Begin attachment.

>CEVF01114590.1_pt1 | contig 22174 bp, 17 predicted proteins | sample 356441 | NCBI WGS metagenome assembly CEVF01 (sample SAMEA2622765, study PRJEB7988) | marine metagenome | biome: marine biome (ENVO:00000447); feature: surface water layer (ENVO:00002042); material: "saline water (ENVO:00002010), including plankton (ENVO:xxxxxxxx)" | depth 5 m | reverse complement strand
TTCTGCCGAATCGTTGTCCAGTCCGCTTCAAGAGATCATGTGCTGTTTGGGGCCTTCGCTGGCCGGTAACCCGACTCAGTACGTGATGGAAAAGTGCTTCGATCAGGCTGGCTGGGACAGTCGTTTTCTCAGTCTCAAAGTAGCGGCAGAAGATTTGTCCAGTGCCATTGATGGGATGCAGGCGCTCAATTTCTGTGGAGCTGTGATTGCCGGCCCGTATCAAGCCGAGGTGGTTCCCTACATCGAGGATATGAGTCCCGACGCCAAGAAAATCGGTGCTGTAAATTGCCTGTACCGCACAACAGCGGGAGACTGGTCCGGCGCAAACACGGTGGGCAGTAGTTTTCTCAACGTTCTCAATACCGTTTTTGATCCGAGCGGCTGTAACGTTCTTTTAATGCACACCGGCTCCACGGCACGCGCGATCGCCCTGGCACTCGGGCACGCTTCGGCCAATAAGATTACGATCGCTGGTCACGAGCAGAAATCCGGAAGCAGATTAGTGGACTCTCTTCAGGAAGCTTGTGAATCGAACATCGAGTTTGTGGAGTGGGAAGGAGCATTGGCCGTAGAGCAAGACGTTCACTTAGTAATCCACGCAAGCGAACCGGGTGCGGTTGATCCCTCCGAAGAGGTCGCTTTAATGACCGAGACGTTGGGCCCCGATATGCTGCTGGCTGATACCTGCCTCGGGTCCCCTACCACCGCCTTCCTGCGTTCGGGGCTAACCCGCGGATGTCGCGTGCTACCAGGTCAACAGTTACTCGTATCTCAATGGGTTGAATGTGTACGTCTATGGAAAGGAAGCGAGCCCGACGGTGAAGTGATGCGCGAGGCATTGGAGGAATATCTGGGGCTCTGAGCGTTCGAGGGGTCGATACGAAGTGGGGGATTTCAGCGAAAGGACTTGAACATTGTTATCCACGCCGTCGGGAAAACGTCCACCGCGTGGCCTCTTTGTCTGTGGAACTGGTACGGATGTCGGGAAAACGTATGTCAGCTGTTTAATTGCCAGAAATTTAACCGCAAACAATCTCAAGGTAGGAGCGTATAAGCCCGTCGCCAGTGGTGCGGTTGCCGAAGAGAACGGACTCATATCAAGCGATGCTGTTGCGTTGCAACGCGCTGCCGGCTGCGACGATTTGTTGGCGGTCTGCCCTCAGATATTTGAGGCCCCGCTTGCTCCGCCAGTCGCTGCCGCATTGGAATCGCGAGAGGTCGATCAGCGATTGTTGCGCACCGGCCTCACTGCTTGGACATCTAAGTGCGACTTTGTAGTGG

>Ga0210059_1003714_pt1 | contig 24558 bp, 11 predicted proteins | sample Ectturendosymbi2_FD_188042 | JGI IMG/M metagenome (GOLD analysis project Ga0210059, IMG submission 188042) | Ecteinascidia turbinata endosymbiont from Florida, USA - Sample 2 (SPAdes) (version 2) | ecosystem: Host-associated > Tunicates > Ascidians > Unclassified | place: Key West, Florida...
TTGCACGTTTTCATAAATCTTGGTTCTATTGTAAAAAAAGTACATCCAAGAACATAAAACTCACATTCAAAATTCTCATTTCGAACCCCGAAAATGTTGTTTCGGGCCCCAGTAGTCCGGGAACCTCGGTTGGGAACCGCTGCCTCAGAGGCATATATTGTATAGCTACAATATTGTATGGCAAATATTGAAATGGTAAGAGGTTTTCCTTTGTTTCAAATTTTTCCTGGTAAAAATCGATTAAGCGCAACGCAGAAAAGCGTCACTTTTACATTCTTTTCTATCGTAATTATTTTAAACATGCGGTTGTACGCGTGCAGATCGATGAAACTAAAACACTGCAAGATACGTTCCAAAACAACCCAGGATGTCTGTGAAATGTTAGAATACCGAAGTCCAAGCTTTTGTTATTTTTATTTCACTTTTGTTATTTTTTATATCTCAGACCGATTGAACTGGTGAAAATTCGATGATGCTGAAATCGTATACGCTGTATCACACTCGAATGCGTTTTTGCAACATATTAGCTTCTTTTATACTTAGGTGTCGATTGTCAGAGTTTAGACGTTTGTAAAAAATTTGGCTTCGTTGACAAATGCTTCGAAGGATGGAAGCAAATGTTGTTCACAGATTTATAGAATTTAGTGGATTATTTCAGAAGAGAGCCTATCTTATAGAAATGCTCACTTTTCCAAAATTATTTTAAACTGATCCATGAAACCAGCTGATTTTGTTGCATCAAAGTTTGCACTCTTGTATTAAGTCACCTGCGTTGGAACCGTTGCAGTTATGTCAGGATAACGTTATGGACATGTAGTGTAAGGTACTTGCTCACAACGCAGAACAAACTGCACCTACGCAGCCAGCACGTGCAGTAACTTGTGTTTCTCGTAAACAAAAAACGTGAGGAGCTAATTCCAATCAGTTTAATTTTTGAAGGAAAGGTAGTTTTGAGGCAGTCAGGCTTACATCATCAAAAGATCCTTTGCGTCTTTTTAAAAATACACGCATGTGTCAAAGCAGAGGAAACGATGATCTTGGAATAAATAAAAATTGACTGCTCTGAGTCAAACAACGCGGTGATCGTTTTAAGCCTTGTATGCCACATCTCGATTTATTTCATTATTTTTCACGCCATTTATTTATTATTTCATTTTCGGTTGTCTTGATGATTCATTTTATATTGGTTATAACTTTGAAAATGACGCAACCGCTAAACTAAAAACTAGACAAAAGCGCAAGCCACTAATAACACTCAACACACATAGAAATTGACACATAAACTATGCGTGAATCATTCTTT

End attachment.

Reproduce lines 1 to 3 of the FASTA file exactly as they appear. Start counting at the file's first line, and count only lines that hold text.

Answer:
>CEVF01114590.1_pt1 | contig 22174 bp, 17 predicted proteins | sample 356441 | NCBI WGS metagenome assembly CEVF01 (sample SAMEA2622765, study PRJEB7988) | marine metagenome | biome: marine biome (ENVO:00000447); feature: surface water layer (ENVO:00002042); material: "saline water (ENVO:00002010), including plankton (ENVO:xxxxxxxx)" | depth 5 m | reverse complement strand
TTCTGCCGAATCGTTGTCCAGTCCGCTTCAAGAGATCATGTGCTGTTTGGGGCCTTCGCTGGCCGGTAACCCGACTCAGTACGTGATGGAAAAGTGCTTCGATCAGGCTGGCTGGGACAGTCGTTTTCTCAGTCTCAAAGTAGCGGCAGAAGATTTGTCCAGTGCCATTGATGGGATGCAGGCGCTCAATTTCTGTGGAGCTGTGATTGCCGGCCCGTATCAAGCCGAGGTGGTTCCCTACATCGAGGATATGAGTCCCGACGCCAAGAAAATCGGTGCTGTAAATTGCCTGTACCGCACAACAGCGGGAGACTGGTCCGGCGCAAACACGGTGGGCAGTAGTTTTCTCAACGTTCTCAATACCGTTTTTGATCCGAGCGGCTGTAACGTTCTTTTAATGCACACCGGCTCCACGGCACGCGCGATCGCCCTGGCACTCGGGCACGCTTCGGCCAATAAGATTACGATCGCTGGTCACGAGCAGAAATCCGGAAGCAGATTAGTGGACTCTCTTCAGGAAGCTTGTGAATCGAACATCGAGTTTGTGGAGTGGGAAGGAGCATTGGCCGTAGAGCAAGACGTTCACTTAGTAATCCACGCAAGCGAACCGGGTGCGGTTGATCCCTCCGAAGAGGTCGCTTTAATGACCGAGACGTTGGGCCCCGATATGCTGCTGGCTGATACCTGCCTCGGGTCCCCTACCACCGCCTTCCTGCGTTCGGGGCTAACCCGCGGATGTCGCGTGCTACCAGGTCAACAGTTACTCGTATCTCAATGGGTTGAATGTGTACGTCTATGGAAAGGAAGCGAGCCCGACGGTGAAGTGATGCGCGAGGCATTGGAGGAATATCTGGGGCTCTGAGCGTTCGAGGGGTCGATACGAAGTGGGGGATTTCAGCGAAAGGACTTGAACATTGTTATCCACGCCGTCGGGAAAACGTCCACCGCGTGGCCTCTTTGTCTGTGGAACTGGTACGGATGTCGGGAAAACGTATGTCAGCTGTTTAATTGCCAGAAATTTAACCGCAAACAATCTCAAGGTAGGAGCGTATAAGCCCGTCGCCAGTGGTGCGGTTGCCGAAGAGAACGGACTCATATCAAGCGATGCTGTTGCGTTGCAACGCGCTGCCGGCTGCGACGATTTGTTGGCGGTCTGCCCTCAGATATTTGAGGCCCCGCTTGCTCCGCCAGTCGCTGCCGCATTGGAATCGCGAGAGGTCGATCAGCGATTGTTGCGCACCGGCCTCACTGCTTGGACATCTAAGTGCGACTTTGTAGTGG

>Ga0210059_1003714_pt1 | contig 24558 bp, 11 predicted proteins | sample Ectturendosymbi2_FD_188042 | JGI IMG/M metagenome (GOLD analysis project Ga0210059, IMG submission 188042) | Ecteinascidia turbinata endosymbiont from Florida, USA - Sample 2 (SPAdes) (version 2) | ecosystem: Host-associated > Tunicates > Ascidians > Unclassified | place: Key West, Florida...